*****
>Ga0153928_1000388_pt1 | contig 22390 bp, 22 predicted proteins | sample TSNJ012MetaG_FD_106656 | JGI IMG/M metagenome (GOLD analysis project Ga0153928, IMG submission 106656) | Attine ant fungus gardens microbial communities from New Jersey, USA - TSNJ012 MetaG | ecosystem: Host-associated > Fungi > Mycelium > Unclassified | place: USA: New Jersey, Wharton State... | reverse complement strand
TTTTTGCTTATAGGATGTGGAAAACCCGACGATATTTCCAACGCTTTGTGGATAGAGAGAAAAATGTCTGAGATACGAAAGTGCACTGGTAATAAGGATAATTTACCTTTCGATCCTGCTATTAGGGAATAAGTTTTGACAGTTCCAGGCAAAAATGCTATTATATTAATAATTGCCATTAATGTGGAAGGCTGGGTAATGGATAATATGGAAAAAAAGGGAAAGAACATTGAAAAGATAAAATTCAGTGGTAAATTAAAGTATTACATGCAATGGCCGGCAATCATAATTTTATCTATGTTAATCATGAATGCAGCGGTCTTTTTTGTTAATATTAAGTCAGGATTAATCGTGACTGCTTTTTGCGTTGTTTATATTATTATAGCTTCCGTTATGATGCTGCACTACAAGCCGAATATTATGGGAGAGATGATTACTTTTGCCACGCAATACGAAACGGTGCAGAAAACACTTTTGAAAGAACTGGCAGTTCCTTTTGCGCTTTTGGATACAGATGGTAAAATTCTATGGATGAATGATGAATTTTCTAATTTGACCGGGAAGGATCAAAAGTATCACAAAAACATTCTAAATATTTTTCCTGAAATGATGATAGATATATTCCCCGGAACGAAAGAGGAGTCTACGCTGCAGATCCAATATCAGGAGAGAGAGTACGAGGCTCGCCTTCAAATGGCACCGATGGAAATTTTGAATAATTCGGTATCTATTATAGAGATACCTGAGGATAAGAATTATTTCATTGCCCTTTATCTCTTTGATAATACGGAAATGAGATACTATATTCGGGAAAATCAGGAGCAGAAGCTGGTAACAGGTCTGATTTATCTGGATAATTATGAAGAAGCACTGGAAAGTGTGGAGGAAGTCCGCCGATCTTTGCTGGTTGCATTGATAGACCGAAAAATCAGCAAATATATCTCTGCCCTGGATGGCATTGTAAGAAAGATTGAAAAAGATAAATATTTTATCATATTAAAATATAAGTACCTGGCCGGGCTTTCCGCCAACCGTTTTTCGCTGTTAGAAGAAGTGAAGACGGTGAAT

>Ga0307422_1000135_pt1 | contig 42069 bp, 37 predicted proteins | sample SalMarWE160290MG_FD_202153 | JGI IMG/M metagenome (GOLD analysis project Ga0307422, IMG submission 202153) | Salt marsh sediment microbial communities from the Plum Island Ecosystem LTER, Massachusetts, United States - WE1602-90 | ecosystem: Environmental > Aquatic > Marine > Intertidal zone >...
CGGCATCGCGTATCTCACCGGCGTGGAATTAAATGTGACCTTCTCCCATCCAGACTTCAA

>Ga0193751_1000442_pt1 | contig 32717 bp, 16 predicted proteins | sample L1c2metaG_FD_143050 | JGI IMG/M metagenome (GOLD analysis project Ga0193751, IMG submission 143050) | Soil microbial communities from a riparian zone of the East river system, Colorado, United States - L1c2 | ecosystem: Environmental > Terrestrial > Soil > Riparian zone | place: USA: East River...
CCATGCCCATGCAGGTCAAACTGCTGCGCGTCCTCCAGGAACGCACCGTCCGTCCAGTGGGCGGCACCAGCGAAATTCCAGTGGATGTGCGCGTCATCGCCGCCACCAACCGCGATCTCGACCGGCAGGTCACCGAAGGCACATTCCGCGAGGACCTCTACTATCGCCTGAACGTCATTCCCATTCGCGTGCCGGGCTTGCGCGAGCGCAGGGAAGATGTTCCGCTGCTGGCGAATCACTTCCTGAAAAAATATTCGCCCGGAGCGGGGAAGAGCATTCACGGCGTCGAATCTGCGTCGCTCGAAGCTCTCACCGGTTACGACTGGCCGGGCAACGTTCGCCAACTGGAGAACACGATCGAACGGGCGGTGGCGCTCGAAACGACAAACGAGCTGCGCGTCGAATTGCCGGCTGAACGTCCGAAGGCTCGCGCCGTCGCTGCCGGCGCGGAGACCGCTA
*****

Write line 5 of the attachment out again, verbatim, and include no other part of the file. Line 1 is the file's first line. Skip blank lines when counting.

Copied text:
>Ga0193751_1000442_pt1 | contig 32717 bp, 16 predicted proteins | sample L1c2metaG_FD_143050 | JGI IMG/M metagenome (GOLD analysis project Ga0193751, IMG submission 143050) | Soil microbial communities from a riparian zone of the East river system, Colorado, United States - L1c2 | ecosystem: Environmental > Terrestrial > Soil > Riparian zone | place: USA: East River...